This coming February 18th, WBC heavyweight title holder Vitali Klitschko 43-2 (40) will make the eighth defense of his title, a title he won from Samuel Peter back in 2008, after a nearly four year retirement. Klitschko's opponent is the relatively green UK based Dereck Chisora 15-2 (9). In 17 bouts Chisora, 28, has never been stopped or been in trouble. In fact at times he was even in command against the two fighters who beat him by decision, Tyson Fury and Robert Helenius. Chisora's problem in both bouts seems to be that he lost focus down the stretch, which obviously doesn't bode well for him heading into his title clash with the 40 year old Klitschko. Having pointed out Chisora's weaknesses, he deserves credit for taking on two undefeated prospects who also have title aspirations.
Therefore he shouldn't be automatically sold short because he's not undefeated. Actually there are some things to like about Chisora the fighter, other than him just being a fighter who appears to be a rough guy with a good chin. From a style vantage point, the 6 foot 1 1/2 inch Chisora is an attacker who looks to apply pressure and carry the fight to his opponent. What separates him from other swarming like attackers is he looks to jab his way in, which is fairly unique for a pressure fighter. He also mixes his shots up and has good punch placement. He doesn't apply bell-to-bell pressure and fights more in spurts, and it's between the spurts as he's trying to get re-set where he'll be vulnerable to Vitali's counters. If Vitali manages to disrupt his aggression he'll be methodically taken apart and probably stopped. His reach is short (74 inches) for a fighter over six feet tall. Joe Frazier, who was 5' 11" had a 73 inch reach. The problem for Chisora is, he's nowhere near as busy as Frazier was and an even bigger concern for him in this fight is his lack of power in his finishing hooks and crosses. In other words it looks as though he's not going to be able to force Vitali to do anything he doesn't want to. Granted, Vitali hasn't faced many attackers during his career other than Corrie Sanders and Cris Arreola, but he showed improvement in between Sanders and Arreola. When he fought Sanders in 2004 he backed straight up and got caught at the end of Sanders' lefts and rights as he was forced to the ropes. Sanders actually shook Vitali a few times while he was on the attack and forcing the fight. However, Sanders ran out of steam and once he slowed up Klitschko pot-shotted him on the way in and eventually stopped him. When he fought Arreola five years later, Vitali handled Arreola's aggression better. Part of the reason for that was Cris didn't go at him as hard and fast as Sanders did and Klitschko pivoted more and kept Arreola turning as he was eating Vitali's jab trying to close the distance and get inside. Of the two Chisora much more resembles Arreola than he does Sanders when it comes to activity and aggression. Recently Chisora said something that makes you think he's at least going to try and take the fight to Klitschko and force him to open up and fight more-so than box and pick his shots.
“I’m in tip-top shape, the best I’ve been in for my entire career and I’m going to smash Mr. Vitali Klitschko to bits. People are saying that Klitschko is the hardest fight of my career, but this is going to be the hardest fight of his career. I’m going to war with him, he won’t get to use that big height and reach against me with the way I’m going to fight him and I’ve got the eighth round in my head that I’m going to stop him in." Chisora's words don't leave much to the imagination, do they? He obviously knows that he can't out-jab Vitali and trying to do it would be suicide in this fight. Therefore he must make Klitschko uncomfortable during the fight and force him to fight from a weakness or supposed vulnerability on the inside. That sounds great in theory, but how many times have we seen another fighter force Vitali Klitschko into doing what he didn't want to? If my memory serves me correctly those instances have been few and far between.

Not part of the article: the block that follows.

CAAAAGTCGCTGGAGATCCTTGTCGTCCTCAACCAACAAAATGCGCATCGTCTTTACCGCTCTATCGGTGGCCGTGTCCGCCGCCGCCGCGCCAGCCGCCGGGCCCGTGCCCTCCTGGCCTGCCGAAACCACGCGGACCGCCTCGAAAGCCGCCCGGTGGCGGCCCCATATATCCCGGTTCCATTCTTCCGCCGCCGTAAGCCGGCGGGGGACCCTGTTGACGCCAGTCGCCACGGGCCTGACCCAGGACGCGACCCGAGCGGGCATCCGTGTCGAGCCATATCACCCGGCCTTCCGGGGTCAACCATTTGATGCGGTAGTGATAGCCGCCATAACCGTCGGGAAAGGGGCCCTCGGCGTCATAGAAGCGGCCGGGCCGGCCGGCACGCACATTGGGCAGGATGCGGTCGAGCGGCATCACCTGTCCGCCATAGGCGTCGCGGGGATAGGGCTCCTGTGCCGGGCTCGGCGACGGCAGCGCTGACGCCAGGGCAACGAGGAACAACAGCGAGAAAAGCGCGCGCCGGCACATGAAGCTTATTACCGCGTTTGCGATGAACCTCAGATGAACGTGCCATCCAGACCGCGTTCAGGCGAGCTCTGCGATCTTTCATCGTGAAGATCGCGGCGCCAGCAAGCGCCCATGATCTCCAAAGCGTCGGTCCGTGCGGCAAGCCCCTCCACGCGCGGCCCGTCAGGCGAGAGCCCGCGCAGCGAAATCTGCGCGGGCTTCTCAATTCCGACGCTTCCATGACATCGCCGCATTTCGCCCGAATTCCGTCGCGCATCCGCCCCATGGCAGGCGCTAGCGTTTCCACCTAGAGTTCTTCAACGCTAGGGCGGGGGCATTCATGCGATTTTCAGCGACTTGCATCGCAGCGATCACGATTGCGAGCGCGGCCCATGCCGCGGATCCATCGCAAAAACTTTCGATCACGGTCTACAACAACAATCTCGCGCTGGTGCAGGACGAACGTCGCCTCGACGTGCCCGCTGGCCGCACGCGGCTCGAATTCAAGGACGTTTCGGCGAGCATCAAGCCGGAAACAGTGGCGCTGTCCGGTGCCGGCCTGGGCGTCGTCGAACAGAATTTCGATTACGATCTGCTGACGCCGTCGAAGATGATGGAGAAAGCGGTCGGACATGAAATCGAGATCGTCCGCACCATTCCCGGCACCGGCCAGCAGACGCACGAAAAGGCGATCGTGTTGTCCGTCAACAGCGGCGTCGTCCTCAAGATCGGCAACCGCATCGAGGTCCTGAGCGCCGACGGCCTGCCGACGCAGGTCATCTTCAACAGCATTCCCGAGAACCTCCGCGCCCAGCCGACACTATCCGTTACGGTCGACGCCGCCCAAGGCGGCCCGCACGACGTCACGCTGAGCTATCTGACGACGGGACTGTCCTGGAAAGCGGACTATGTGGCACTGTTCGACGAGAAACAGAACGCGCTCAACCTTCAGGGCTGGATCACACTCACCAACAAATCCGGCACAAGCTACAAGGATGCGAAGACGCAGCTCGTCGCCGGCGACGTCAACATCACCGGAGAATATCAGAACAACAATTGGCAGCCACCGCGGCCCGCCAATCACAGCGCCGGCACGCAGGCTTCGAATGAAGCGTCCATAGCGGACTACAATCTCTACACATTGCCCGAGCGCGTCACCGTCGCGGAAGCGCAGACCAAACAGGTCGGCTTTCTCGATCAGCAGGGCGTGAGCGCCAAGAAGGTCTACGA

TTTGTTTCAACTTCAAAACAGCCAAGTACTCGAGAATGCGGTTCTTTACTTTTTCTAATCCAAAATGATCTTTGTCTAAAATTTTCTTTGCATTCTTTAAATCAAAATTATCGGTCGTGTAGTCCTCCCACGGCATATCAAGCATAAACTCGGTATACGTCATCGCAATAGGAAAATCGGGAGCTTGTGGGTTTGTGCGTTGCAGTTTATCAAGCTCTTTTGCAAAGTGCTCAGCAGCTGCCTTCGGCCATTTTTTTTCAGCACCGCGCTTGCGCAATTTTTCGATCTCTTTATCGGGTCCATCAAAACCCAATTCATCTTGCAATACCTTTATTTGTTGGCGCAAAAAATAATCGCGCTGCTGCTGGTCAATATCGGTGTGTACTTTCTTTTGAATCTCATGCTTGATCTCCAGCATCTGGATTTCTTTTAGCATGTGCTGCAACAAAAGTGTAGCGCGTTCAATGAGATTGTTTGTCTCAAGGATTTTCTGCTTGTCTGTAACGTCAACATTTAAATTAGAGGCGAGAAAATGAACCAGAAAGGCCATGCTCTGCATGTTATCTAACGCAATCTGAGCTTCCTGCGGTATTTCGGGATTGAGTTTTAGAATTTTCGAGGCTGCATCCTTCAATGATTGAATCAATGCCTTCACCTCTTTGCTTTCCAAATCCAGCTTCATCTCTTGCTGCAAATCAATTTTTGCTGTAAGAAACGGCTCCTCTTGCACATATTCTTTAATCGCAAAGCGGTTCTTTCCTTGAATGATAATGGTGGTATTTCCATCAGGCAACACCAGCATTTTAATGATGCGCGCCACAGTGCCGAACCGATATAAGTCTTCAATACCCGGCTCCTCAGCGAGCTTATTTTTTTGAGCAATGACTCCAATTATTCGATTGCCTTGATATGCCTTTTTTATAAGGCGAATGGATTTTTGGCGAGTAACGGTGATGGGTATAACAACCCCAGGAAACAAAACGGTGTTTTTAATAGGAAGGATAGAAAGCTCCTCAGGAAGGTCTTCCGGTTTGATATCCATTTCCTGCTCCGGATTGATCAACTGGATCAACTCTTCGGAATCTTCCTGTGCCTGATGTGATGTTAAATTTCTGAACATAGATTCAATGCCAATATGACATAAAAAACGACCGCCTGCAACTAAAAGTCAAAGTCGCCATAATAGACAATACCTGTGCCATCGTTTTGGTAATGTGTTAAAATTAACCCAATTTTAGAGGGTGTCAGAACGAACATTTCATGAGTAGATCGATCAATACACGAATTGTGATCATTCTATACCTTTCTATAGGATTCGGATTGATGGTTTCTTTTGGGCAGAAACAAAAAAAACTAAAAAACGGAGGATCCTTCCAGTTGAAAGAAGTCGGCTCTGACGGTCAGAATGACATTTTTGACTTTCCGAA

So let's go with what we know. Chisora will try and push the fight. And like most fighters, Vitali doesn't like to be pressured. He likes his opponents to move to him, but coming forward isn't effective pressure. Fighters who just come forward Vitali usually chops up with his heavy jabs and then opens them up with his right uppercuts and unconventional crosses. Those weapons can be nullified by un-relenting pressure, something that Chisora hasn't shown a tendency towards doing from bell-to-bell. If Chisora can somehow keep Vitali on his heels - much easier said than done, we could see an entertaining bout. Does Dereck Chisora have the tools to beat Vitali Klitschko? Perhaps. The problem for him is they don't appear to be evolved enough and his lack of fight altering power will probably be the difference.
"Everyone that has fought the Klitschko brothers have been scared, this is one cat that isn’t scared of him or anyone and I’ll throw him off of that throne he’s been sitting on for the last few years," Chisora said. At this stage of the game it would be a welcome change if Chisora showed up and went at Vitali from the onset and was more concerned with winning than going the distance or getting stopped. If he got stopped in the seventh round but gave Klitschko a good scare and made him work and fight hard he wouldn't be an embarrassment and perhaps would be a better fighter down the road as a result.
Frank Lotierzo can be contacted at GlovedFist@Gmail.com
Who will win #HOPKINSKOVALEV